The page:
Atlanta residents urged to weigh in on transit plans

The Atlanta Bicycle Coalition is urging residents to speak up on transit plans.

The Atlanta Bicycle Coalition is urging residents to speak up on transit plans.

The COVID-19 pandemic has exposed the critical importance for people working essential jobs and getting to essential services to have safe, convenient, and affordable transportation options. Yet cuts to transit service mean options are even more limited than before the pandemic.

More and more Atlantans are turning to biking and walking to get where they need to go, according to a press release from the Atlanta Bicycle Coalition.

The organization is urging residents to call on the City of Atlanta to fully fund and rapidly build already-planned projects with community support and to prioritize first- and last-mile connections for those who continue to rely on transit, especially frontline and essential workers. Organizers added that Atlanta’s recent adoption of Vision Zero shows the City is committed to getting to the goal of zero traffic deaths—these investments would be a strong immediate step in that direction.

There are communities in the city of Atlanta with almost no sidewalks at all. Often, these are the same neighborhoods that have been most harmed by transportation projects such as highways splitting their neighborhoods in half. This is partly due to redlining policies that imposed structural racism on neighborhood development. Communities with lower sidewalk coverage also have higher rates of walking and riding transit, are disproportionately located within the High Injury Network, and have a larger share of Black residents. These neighborhoods are also home to many people with essential jobs who rely on transit.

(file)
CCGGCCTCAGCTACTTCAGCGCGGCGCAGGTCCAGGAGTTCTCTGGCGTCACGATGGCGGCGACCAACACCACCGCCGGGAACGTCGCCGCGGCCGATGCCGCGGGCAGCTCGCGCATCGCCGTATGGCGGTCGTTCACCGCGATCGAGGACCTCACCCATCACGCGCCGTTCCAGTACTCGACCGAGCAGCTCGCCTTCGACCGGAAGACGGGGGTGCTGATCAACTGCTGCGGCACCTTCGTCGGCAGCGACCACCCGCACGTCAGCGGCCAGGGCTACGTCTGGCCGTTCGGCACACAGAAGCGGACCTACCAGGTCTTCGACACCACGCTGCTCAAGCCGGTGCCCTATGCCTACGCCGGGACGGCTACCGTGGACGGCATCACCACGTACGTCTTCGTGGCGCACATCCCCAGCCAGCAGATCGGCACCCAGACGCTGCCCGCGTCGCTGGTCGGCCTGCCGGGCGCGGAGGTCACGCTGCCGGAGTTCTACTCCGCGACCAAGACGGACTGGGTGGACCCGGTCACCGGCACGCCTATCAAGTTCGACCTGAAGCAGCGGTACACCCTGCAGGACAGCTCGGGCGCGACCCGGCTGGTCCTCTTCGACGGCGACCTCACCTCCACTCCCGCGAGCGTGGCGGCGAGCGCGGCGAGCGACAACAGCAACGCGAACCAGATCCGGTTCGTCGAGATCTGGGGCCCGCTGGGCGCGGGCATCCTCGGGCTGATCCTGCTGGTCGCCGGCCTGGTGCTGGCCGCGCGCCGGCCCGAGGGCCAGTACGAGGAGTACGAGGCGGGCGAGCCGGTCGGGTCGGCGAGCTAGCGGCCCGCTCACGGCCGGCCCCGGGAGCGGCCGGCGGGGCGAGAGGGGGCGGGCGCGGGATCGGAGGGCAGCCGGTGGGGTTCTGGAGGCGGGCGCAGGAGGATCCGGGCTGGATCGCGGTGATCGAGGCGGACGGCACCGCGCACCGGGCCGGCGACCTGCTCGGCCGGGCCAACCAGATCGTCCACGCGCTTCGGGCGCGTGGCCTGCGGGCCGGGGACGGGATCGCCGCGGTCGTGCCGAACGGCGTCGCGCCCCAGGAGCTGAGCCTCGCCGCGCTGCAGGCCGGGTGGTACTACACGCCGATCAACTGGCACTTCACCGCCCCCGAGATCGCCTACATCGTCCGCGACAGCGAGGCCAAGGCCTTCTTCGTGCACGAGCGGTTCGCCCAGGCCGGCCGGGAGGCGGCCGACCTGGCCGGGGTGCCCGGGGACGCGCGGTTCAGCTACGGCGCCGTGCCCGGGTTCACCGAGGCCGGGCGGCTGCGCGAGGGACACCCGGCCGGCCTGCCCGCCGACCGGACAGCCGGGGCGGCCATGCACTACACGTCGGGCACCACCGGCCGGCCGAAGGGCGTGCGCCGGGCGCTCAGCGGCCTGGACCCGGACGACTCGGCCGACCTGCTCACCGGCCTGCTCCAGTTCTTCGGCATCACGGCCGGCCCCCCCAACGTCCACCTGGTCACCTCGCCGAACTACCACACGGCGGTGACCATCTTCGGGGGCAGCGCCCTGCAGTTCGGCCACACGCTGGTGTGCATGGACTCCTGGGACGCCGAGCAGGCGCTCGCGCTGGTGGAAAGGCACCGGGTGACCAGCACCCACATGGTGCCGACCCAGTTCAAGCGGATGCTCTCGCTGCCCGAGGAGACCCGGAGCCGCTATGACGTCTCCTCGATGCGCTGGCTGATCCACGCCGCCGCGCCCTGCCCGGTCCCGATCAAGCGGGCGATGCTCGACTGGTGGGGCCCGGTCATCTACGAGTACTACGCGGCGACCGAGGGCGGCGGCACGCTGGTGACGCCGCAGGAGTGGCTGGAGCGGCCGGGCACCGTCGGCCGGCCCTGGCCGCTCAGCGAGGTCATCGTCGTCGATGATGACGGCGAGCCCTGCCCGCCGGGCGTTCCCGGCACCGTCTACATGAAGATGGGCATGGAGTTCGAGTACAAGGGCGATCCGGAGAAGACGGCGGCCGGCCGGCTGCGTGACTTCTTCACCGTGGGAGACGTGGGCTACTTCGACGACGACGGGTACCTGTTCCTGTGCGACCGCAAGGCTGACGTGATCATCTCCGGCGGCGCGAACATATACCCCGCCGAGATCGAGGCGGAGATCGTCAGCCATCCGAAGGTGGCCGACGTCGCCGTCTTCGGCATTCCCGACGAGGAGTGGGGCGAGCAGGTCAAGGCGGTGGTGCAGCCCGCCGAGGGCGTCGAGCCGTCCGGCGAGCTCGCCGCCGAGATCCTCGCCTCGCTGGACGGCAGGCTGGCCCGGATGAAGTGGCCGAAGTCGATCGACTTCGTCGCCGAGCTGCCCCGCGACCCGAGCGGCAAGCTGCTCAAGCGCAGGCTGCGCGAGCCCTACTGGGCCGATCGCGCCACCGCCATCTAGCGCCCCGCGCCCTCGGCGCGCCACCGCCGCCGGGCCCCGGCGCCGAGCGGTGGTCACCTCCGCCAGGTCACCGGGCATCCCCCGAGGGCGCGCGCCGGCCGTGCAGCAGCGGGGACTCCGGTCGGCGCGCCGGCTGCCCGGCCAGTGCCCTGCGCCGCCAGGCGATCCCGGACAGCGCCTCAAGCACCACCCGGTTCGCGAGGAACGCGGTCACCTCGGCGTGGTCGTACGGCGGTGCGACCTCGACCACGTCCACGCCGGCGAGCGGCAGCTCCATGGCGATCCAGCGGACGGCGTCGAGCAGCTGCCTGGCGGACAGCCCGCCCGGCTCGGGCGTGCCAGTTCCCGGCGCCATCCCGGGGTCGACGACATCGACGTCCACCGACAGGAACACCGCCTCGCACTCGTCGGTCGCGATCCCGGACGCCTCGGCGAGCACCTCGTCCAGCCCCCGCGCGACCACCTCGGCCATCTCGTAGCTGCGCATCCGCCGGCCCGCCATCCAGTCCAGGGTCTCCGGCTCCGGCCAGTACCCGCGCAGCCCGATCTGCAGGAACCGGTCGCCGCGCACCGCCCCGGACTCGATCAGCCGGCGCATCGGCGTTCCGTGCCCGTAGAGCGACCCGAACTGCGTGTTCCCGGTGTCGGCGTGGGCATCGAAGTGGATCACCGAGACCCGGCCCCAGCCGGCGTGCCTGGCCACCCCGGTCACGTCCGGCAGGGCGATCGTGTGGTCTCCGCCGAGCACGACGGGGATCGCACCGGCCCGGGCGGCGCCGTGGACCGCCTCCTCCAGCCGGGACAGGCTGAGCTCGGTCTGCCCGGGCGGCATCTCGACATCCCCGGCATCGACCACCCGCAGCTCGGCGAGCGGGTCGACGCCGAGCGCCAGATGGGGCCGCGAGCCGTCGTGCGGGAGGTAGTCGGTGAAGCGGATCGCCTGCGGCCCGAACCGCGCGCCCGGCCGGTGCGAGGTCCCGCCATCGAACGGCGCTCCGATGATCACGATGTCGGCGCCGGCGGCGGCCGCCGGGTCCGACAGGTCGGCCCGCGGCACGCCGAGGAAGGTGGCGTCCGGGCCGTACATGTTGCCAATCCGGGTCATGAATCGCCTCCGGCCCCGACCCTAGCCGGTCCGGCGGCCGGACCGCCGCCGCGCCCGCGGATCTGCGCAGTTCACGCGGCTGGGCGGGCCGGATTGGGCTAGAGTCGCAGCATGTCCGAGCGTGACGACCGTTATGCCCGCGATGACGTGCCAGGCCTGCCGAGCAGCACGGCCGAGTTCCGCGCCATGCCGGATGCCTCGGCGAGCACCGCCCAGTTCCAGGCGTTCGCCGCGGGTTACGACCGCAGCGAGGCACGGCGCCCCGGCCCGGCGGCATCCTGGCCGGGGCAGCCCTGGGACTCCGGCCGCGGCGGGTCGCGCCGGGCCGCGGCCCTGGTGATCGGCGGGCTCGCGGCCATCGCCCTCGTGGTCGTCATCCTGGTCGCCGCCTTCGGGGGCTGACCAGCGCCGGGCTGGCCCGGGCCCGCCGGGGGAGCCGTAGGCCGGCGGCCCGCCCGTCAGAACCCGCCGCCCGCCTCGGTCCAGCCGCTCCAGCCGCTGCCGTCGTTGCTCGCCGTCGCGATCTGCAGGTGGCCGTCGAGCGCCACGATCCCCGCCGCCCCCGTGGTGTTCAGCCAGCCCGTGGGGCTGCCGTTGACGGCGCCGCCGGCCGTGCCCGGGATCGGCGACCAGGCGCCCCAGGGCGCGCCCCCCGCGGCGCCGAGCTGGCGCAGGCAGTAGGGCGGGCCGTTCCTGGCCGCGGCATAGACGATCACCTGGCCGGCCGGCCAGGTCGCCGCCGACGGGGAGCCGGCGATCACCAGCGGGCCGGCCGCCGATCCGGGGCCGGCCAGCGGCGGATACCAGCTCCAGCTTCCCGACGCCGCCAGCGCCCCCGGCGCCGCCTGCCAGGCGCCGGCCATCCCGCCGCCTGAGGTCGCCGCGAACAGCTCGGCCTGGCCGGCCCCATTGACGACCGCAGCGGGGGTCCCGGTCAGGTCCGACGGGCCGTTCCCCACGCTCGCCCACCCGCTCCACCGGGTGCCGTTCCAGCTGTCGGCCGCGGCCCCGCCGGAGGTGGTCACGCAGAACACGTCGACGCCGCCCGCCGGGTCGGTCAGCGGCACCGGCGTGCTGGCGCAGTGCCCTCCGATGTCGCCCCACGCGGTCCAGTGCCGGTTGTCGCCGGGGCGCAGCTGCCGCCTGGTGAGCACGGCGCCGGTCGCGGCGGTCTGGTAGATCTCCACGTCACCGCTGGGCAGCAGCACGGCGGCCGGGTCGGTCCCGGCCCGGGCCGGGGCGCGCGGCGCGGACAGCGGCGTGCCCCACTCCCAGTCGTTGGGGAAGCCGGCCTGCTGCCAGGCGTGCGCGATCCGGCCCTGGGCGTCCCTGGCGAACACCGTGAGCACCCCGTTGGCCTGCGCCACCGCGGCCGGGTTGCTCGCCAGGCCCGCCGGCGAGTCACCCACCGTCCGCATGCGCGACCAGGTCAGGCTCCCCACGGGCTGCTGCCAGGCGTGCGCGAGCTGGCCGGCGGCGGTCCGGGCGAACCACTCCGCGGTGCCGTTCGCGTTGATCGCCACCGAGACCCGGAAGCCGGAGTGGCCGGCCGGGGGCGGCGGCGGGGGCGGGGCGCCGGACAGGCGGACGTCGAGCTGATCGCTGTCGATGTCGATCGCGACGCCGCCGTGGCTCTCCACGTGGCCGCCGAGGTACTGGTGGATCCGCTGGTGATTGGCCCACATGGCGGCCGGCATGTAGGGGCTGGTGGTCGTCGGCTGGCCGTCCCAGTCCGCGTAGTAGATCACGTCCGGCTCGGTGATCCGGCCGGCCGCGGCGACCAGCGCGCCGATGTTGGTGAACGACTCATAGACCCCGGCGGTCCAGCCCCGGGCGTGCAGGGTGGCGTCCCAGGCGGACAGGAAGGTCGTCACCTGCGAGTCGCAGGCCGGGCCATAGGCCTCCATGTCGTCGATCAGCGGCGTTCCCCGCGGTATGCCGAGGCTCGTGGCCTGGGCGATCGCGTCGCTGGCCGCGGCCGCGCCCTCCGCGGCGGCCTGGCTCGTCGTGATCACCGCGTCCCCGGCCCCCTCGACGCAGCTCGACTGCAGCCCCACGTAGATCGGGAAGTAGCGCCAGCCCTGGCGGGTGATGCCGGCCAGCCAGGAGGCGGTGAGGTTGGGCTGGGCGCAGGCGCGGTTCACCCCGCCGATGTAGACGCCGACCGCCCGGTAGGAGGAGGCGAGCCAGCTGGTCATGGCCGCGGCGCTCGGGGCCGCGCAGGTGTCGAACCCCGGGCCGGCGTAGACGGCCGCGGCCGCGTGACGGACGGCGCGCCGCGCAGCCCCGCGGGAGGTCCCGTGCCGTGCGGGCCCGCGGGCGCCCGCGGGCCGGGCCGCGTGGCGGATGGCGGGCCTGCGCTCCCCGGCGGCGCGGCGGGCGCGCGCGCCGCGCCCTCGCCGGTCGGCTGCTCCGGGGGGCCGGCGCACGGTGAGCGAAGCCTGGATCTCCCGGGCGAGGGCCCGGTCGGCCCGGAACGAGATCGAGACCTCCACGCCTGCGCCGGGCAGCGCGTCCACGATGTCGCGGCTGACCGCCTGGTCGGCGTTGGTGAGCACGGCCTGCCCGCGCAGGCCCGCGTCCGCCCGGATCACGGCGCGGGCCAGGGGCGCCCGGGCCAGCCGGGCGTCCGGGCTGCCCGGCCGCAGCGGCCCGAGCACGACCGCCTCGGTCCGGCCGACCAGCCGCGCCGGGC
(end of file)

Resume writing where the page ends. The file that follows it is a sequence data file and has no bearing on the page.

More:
Partners in this endeavor include the American Heart Association of Metro Atlanta; PEDS, dedicated to making streets and communities in Georgia, safe, inviting, and accessible to all pedestrians; Georgia STAND-UP, a Think and ACT Tank for Working Communities, organizes and educates communities about issues related to labor unions, transit equity, affordable housing, and economic development; TransFormation Alliance, a broad partnership of organizations from the private, public and nonprofit sectors dedicated to creating thriving, mixed-income communities anchored by transit; and ThreadATL, a non-profit that aims to influence Atlanta’s planning and design decisions toward a greater focus on good urbanism.

Learn more about the city's priorities by attending the Live Public Hearing & Virtual Town Hall Meeting 6:15 p.m.on June 2. Access more information here.